With restrictions easing, people becoming more and more confident to get out and about, and people starting to get a better idea of their (at least short term) personal circumstances, we give a quick insight/update into how we have found (and are finding), the recent lettings market in SE16, and the surrounding areas which we cover.
Things are certainly not back to ‘normal’, but they have taken a step towards some kind of normality, especially with in person/physical viewings able to take place (where sensible and safe to do so and following ‘virtual viewings’). But, with a great deal of uncertainty still around for many, it will likely be a few more months until we have a better idea of how the rental market is likely to look for the remainder of 2020 and beyond.
Uncertainty in the market over the past 12 months or so (for many reasons, such as Brexit) had already meant that we were experiencing the highest percentage of tenants renewing (rather than moving/looking for a new property) on record. In times of uncertainty more people ‘hold off’, ‘wait to see’ and ‘stay as we are’, rather than confidently make moves/take actions without much thought. This pre-lockdown uncertainty, coupled with the inability to move during lockdown, meant that the rental property market all but ground to a halt.
Although, with restrictions easing, many people have started to get moving again, there are many who are still going through a great deal of uncertainty, and as such, remaining where they are until they have a better idea of what the near future holds for them.
In this difficult time, we have been advising both landlords and tenants to be as flexible and sympathetic as they can be towards one another and their situations, and to be open to agreeing to more short term extensions so to allow peace of mind until things are clearer. This approach, which generally benefits all parties, has worked well in the vast majority of situations and we have been very fortunate to have both understanding tenants and landlords.
As well as the tenants who have re-started their moving plans (which were on hold due to lockdown), we have seen a number of ‘new movers’ (tenants who have now decided to move because of lockdown, many of whom hadn’t intended to move pre-lockdown) come to the market, for reasons such as wanting more space, wanting outside space, needing a dedicated WFH (working from home) space, finding their living conditions/situations no longer suitable for them, or because their ‘new normal’ is unlikely to have such a need for them to be located in Zone 2 London, especially when they can get much more for their money a little further out.
The lockdown has for many meant a reassessment of what is really important in a home, especially with WFH looking like it will be a ‘new normal’, as tenants ask themselves if they really need to be as close to work (often paying a premium for such) or would proximity to open space, golf courses and family & friends make their lives easier/better.
Of course, there have been some tenants who have unfortunately been forced to move due to the current climate and their personal situation.
The combined results of the above has meant that demand from tenants is strong, but also that supply is also reasonably high, and so it is a balancing act for many landlords in terms of achieving the best rental amount possible, whilst wanting to find suitable tenants quickly so to minimise void periods.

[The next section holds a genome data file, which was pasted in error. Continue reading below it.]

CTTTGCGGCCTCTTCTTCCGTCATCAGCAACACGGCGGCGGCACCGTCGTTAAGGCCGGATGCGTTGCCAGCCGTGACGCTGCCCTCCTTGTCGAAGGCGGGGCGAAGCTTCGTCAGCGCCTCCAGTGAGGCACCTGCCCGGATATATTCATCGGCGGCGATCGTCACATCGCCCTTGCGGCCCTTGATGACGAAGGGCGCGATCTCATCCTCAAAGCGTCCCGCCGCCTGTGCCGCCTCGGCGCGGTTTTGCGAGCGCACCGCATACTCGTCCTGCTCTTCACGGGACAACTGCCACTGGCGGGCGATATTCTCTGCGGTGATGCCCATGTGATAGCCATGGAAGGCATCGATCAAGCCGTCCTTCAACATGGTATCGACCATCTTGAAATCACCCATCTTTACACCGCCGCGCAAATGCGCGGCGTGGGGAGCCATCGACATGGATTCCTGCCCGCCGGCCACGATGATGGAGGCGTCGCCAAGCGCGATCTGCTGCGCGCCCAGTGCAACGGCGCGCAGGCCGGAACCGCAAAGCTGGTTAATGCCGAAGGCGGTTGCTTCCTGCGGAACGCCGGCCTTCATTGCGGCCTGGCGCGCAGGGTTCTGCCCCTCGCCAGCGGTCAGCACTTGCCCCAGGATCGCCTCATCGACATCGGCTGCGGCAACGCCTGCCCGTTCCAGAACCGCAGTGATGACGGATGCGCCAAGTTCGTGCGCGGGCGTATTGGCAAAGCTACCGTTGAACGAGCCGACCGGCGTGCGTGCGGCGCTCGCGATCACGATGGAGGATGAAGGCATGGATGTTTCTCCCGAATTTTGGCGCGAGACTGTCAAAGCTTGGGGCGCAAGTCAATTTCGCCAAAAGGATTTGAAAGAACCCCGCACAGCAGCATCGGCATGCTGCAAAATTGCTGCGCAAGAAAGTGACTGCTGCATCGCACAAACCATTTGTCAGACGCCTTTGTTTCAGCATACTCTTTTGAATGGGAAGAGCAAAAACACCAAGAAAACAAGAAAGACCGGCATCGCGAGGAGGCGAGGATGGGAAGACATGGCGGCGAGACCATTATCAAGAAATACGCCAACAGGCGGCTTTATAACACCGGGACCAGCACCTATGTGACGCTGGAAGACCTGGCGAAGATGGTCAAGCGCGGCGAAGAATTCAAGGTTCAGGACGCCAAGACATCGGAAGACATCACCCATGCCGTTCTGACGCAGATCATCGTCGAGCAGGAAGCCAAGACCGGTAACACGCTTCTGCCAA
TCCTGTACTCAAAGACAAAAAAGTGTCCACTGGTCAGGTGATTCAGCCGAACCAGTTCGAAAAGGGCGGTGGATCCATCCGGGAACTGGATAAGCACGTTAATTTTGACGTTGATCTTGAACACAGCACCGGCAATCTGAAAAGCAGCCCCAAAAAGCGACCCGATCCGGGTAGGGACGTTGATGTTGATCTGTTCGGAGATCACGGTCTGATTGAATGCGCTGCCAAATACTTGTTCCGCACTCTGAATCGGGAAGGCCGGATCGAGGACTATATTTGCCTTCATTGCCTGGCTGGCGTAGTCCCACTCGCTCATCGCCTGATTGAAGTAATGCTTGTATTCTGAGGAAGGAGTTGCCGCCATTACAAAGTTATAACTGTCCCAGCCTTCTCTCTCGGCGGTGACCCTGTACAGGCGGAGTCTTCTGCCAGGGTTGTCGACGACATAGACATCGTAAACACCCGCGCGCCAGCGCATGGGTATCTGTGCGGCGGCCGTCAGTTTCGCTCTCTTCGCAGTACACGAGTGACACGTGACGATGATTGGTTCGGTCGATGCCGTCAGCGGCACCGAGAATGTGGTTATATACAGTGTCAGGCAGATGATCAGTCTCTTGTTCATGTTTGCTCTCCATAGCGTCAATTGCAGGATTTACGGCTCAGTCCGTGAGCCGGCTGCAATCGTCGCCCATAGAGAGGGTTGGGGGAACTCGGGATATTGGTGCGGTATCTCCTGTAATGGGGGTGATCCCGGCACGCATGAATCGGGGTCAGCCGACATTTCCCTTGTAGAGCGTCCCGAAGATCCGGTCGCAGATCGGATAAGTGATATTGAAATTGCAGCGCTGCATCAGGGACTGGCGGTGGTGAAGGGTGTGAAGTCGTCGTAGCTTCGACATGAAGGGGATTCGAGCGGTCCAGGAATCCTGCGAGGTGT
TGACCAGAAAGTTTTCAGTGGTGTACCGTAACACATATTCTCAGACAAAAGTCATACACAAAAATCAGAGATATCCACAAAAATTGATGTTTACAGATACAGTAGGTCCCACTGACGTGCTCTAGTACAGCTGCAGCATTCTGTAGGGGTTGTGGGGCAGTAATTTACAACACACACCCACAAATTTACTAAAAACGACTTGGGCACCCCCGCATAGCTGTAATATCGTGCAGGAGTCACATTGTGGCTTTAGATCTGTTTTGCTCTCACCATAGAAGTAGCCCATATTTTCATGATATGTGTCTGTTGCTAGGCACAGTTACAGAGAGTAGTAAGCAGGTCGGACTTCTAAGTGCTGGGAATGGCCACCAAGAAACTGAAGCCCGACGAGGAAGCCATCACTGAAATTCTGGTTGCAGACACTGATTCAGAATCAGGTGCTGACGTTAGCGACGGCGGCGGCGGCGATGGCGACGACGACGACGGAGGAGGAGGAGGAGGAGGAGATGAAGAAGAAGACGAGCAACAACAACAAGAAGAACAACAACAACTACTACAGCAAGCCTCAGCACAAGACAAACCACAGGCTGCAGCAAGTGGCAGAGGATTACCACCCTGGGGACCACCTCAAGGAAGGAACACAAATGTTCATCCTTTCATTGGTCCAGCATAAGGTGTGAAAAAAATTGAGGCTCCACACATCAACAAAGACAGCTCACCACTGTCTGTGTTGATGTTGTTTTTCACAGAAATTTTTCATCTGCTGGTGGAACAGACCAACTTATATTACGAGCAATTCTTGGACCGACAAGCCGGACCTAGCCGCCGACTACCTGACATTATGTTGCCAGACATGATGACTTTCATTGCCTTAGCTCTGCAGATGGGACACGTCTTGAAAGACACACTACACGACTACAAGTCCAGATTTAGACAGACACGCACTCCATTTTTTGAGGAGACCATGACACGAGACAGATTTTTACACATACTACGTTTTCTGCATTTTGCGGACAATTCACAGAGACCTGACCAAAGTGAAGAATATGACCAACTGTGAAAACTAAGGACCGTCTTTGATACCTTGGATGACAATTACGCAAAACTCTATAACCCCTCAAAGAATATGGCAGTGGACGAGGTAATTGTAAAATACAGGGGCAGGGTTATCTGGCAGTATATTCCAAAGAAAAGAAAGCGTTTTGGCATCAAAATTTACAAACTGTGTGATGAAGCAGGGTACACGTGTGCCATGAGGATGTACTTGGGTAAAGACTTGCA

Our advice to landlords on this, is to never compromise on the profile of the tenant, but be flexible on the requirements they ask for, the length of the tenancy they would like, or the rent they offer, of course within reason.
It is better to take on a few extra costs or a slightly lower rent than have the property sat empty, especially at a time when many other landlords are willing to be so. You don’t want your property to be constantly ‘left on the shelf’, as no matter how strong the rent you finally achieve is, you will likely never make up for the money not received for the time it was empty.
With furlough shortly set to taper down and come to an end, it is likely that we will get a better idea of the impact on our tenants, and as a result our landlords. This will of course be the case for many landlords across the sector, and if many tenants are forced to give notice and move, the supply of properties may outstrip the demand, especially if the number of jobs lost outstrips the number of newly employed as there will be fewer people ‘moving in’ than ‘moving out’.
We remain positive for a number of reasons, foremost because the areas we cover are great areas which offer a lot to residents and as such we believe demand will remain relatively strong. Short term small reductions in rents may result, but with the government appearing to be steadfast on keeping the economy as strong as is possible, this will only hopefully last for one rental term if and where needed.
Finally, we have been advising landlords that if your property is becoming vacant and it has been rented for a number of years, now may be a time to consider undertaking some works to bring your property back up to the level you would want it to be if you lived in it. For many, that is just a case of some TLC, re-mastic, touch up of paint, but for others, a little more is needed. With the new Electrical Safety Standards regulations, it is also paramount you have an inspection undertaken (along with any remedial works required) prior to entering into any new (including renewal) tenancy agreement, for more information; https://www.living-london.net/news/electrical-safety-standards-legislation.html
If you have any questions, are facing uncertain or difficult times which we can help with, or have a property you are looking to rent or sell, please do reach out to us for any advice required.
0207 231 0002 firstname.lastname@example.org